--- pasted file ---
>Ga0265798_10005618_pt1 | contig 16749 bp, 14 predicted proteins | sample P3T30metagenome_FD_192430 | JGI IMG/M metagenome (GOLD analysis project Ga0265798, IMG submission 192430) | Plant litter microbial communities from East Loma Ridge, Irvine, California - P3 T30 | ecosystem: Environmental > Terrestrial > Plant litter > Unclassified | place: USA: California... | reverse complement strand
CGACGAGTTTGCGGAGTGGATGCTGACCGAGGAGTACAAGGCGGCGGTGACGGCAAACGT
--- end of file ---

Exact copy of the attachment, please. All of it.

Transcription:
>Ga0265798_10005618_pt1 | contig 16749 bp, 14 predicted proteins | sample P3T30metagenome_FD_192430 | JGI IMG/M metagenome (GOLD analysis project Ga0265798, IMG submission 192430) | Plant litter microbial communities from East Loma Ridge, Irvine, California - P3 T30 | ecosystem: Environmental > Terrestrial > Plant litter > Unclassified | place: USA: California... | reverse complement strand
CGACGAGTTTGCGGAGTGGATGCTGACCGAGGAGTACAAGGCGGCGGTGACGGCAAACGT